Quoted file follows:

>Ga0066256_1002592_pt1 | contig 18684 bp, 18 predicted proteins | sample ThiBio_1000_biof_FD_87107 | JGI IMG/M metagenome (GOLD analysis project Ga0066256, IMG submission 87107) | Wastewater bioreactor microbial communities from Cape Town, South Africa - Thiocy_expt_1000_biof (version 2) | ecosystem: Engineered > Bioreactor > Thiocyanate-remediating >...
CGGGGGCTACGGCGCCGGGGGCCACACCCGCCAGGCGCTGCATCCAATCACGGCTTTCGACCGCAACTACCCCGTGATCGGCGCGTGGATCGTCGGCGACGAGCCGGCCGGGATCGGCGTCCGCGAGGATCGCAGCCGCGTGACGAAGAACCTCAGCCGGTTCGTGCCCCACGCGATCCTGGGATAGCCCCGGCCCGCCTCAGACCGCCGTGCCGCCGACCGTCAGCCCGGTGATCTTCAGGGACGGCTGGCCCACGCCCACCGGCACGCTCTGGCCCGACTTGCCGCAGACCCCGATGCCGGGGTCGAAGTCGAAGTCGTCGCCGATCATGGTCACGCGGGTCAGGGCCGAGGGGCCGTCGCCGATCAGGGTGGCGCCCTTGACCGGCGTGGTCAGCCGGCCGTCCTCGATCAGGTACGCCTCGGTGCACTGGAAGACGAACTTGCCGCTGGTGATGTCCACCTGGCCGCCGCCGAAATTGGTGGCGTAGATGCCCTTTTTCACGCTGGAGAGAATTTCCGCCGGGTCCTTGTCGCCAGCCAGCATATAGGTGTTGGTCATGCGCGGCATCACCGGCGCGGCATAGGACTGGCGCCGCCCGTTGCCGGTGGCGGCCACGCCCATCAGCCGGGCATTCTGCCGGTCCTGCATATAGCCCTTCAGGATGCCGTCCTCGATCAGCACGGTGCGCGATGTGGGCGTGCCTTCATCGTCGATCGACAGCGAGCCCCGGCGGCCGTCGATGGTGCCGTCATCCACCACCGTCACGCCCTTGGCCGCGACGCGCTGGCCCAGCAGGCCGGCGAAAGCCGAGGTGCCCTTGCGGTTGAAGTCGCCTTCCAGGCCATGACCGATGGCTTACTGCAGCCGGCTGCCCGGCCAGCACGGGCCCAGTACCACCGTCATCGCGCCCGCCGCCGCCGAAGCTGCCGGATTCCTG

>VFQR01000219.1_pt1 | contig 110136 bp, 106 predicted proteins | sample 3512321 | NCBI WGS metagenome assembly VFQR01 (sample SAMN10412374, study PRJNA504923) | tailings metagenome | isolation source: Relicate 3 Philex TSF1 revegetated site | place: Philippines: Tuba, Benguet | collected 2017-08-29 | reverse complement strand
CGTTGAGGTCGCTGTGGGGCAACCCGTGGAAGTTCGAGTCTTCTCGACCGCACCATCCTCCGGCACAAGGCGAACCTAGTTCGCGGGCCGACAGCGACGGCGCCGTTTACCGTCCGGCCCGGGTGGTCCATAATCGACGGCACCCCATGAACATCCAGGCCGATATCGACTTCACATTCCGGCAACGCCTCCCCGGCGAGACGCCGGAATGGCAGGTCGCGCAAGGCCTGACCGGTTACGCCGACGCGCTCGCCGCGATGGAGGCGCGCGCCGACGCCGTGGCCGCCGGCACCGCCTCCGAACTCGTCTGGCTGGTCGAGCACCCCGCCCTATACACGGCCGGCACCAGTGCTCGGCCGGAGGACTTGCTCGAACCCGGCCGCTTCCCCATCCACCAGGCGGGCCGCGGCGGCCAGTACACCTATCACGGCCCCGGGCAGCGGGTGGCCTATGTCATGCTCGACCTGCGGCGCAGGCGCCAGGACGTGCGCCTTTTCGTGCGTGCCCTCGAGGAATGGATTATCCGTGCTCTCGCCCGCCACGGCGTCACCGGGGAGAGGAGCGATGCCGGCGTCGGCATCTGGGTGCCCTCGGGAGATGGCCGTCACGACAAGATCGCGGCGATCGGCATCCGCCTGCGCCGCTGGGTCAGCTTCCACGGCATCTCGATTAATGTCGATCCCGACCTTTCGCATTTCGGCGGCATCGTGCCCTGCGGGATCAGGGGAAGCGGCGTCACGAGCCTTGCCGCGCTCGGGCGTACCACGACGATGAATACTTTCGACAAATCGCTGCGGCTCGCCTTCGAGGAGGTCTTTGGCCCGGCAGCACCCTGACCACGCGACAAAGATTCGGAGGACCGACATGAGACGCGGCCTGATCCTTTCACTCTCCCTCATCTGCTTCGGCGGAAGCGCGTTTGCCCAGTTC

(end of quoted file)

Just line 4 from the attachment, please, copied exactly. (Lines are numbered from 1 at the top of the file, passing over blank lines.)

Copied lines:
CGTTGAGGTCGCTGTGGGGCAACCCGTGGAAGTTCGAGTCTTCTCGACCGCACCATCCTCCGGCACAAGGCGAACCTAGTTCGCGGGCCGACAGCGACGGCGCCGTTTACCGTCCGGCCCGGGTGGTCCATAATCGACGGCACCCCATGAACATCCAGGCCGATATCGACTTCACATTCCGGCAACGCCTCCCCGGCGAGACGCCGGAATGGCAGGTCGCGCAAGGCCTGACCGGTTACGCCGACGCGCTCGCCGCGATGGAGGCGCGCGCCGACGCCGTGGCCGCCGGCACCGCCTCCGAACTCGTCTGGCTGGTCGAGCACCCCGCCCTATACACGGCCGGCACCAGTGCTCGGCCGGAGGACTTGCTCGAACCCGGCCGCTTCCCCATCCACCAGGCGGGCCGCGGCGGCCAGTACACCTATCACGGCCCCGGGCAGCGGGTGGCCTATGTCATGCTCGACCTGCGGCGCAGGCGCCAGGACGTGCGCCTTTTCGTGCGTGCCCTCGAGGAATGGATTATCCGTGCTCTCGCCCGCCACGGCGTCACCGGGGAGAGGAGCGATGCCGGCGTCGGCATCTGGGTGCCCTCGGGAGATGGCCGTCACGACAAGATCGCGGCGATCGGCATCCGCCTGCGCCGCTGGGTCAGCTTCCACGGCATCTCGATTAATGTCGATCCCGACCTTTCGCATTTCGGCGGCATCGTGCCCTGCGGGATCAGGGGAAGCGGCGTCACGAGCCTTGCCGCGCTCGGGCGTACCACGACGATGAATACTTTCGACAAATCGCTGCGGCTCGCCTTCGAGGAGGTCTTTGGCCCGGCAGCACCCTGACCACGCGACAAAGATTCGGAGGACCGACATGAGACGCGGCCTGATCCTTTCACTCTCCCTCATCTGCTTCGGCGGAAGCGCGTTTGCCCAGTTC